Go back inside.

The faint sound of the piano, fading. A jazzy voice, crooning from the void. Nostalgia is the record’s skips and scratches, the floor’s creaks, the pages accruing valuable dust, the oriental rugs, the cassette player, the nooks and crannies and the clippings adorning the shelves, like accidental collages.

Turn off some lights. Leave others on.

Walk outside. Emerge, as if from a closet. The cool just-night air is a splash ofcold water to the face, or an alarm, buzzing. Flip the sign from “Open” to “Closed.”

And please, don’t forget to lock the door.

– Samuel Eichner

4 pm, UW Marching Band practice field

UW athletic trainer Steven Porst treats Nathan Grobarchik, a trombone player with the UW Marching Band during its Friday afternoon practice.

 

A wide view of the UW Marching Band practice on the west side of campus, with the WARF Building looming on the horizon.

 

UW Marching Band members step past the 50-yard-line of their practice field.

 

The UW Marching Band drum major and a line of sousaphones approach the 50-yard-line.

 

UW Marching Band director Mike Leckrone directs practice from atop a ladder.

– Carolyn Fath

7 pm, UW Cinematheque screening in Vilas Hall

You would think that performing the live score for a 96-minute silent Japanese film might require lots of preparation and planning. But pianist David Drazin admits he mostly wings it. While he plays the jazz song “I Cover the Waterfront” during some of the performance at UW-Madison’s Cinematheque, Drazin says: “I’m an improv guy.”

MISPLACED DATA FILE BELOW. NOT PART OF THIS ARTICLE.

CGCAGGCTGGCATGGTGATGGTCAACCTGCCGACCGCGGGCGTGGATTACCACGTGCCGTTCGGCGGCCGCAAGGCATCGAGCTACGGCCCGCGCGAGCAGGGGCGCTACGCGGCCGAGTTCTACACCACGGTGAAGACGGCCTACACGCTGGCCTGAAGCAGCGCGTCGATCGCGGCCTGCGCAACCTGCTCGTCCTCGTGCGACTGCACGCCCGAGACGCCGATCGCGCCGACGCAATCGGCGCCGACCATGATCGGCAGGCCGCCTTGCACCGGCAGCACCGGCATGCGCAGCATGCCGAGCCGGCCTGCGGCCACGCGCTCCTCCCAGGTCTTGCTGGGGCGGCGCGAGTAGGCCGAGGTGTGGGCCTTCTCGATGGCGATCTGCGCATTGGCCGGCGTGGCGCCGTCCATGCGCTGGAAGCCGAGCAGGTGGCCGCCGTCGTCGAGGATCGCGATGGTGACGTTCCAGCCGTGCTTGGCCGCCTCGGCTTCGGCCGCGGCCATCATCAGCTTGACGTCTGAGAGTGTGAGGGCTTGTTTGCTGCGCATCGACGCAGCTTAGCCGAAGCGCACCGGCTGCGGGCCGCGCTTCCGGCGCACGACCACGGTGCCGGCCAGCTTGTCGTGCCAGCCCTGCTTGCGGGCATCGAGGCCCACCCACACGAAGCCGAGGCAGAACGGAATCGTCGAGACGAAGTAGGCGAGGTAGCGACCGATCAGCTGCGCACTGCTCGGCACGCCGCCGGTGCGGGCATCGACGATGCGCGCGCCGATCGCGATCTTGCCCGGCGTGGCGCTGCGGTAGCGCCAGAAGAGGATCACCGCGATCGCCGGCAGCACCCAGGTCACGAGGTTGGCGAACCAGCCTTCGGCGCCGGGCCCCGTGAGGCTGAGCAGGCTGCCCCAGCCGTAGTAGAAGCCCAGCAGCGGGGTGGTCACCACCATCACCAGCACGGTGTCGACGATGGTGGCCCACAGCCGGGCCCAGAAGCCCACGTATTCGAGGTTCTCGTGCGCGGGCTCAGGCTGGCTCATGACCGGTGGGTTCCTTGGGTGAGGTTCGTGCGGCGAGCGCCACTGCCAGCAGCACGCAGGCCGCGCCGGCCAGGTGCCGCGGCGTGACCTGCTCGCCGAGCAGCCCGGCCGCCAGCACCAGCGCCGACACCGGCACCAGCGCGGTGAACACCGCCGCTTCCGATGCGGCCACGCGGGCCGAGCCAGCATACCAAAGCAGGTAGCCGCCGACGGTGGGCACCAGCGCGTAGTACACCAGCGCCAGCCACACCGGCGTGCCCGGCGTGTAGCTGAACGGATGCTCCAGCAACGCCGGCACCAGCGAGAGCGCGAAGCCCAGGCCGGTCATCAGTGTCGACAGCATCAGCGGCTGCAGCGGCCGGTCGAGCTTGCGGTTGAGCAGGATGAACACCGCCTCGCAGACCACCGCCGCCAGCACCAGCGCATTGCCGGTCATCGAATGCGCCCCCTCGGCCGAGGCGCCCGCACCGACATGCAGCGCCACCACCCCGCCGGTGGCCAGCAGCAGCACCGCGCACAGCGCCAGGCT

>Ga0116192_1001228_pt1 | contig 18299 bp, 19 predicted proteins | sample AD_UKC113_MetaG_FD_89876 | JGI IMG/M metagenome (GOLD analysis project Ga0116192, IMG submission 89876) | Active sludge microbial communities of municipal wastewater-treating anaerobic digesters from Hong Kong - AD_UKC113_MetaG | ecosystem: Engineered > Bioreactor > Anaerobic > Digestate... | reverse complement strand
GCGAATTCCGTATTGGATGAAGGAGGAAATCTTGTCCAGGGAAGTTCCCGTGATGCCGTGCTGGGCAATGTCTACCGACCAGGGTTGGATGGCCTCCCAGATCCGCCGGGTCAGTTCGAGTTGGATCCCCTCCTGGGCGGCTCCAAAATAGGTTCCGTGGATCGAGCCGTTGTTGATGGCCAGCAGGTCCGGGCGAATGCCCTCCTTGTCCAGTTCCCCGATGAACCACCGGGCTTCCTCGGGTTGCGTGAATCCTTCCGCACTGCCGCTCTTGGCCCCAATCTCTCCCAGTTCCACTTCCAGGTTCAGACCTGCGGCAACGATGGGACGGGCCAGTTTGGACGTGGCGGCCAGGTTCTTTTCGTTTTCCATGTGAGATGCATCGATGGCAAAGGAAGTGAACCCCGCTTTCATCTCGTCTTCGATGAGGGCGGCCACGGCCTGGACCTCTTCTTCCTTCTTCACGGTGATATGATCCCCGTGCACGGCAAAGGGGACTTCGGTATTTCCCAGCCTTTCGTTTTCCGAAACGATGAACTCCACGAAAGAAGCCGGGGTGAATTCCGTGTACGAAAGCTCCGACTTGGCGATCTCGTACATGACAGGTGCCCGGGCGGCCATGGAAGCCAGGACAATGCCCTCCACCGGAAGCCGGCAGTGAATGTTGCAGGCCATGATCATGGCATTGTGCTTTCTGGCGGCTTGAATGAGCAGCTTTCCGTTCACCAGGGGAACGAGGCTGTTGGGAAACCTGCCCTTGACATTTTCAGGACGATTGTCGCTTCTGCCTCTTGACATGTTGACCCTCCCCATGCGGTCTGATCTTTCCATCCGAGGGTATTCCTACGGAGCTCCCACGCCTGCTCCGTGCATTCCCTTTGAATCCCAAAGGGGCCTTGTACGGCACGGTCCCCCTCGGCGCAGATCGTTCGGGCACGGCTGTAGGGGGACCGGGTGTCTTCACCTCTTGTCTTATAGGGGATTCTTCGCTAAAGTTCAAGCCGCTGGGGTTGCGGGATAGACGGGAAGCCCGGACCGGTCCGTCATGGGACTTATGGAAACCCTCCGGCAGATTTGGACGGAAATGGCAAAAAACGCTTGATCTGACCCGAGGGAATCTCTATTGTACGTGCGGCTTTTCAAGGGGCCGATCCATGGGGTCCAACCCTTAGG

Drazin likes it because it is apparently the only gunshot fired in any of Ozu’s gangster movies. He loves Ozu because he took the American gangster film conventions and made them uniquely Japanese. “What’s neat about it is finally the director quit copying American films.”

Listen to a portion of Drazin’s performance: [soundcloud url=”http://api.soundcloud.com/tracks/60720598″ iframe=”true” /]

The crowd seems enthralled by the performance and the film. And although Drazin has performed the film score before, he says he never plays it the same way twice. “It changes because it has to.”

 

– Joe Tarr

5:30-6:45 pm, Kollege Klub

On average, the Kollege Klub (KK), located on Lake Street between State and Langdon streets, makes over 120 grilled cheeses every Friday afternoon between 4 and 6 pm.

Students of all ages race to the KK’s Friday After Class (FAC) for the $1 grilled cheeses and country music soundtrack. One UW student says she can’t get enough.

“I’m here almost every week, whether it’s with old friends, or I’m meeting new ones,” she says.

Bartender Hannah Blake says it hard for anyone to stay away with FAC’s two-for-one drink specials, perfect for any college student’s budget.

FAC also cater to students’ class schedules by opening the KK’s doors at 2:30 p.m. Starting the end-of-week celebration earlier draws in a diverse crowd, says Blake, who admits she’s often attending FAC when she’s not working.

UW senior Lindsay proudly said she’s never missed a FAC.

“Even when I’m sick I’m at the KK every Friday,” she says, “The grilled cheeses and cheap deals are too hard to pass up.”

Whether you’re there for the grilled cheese or cheap drinks, Friday After Class at the Kollege Klub is a great way to unwind after a long week of class.

– Rachel Bozich

Hall of Presidents art exhibit at Forward Theater, 44 Plays for 44 Presidents at The Playhouse #mymadisonday

ellenjm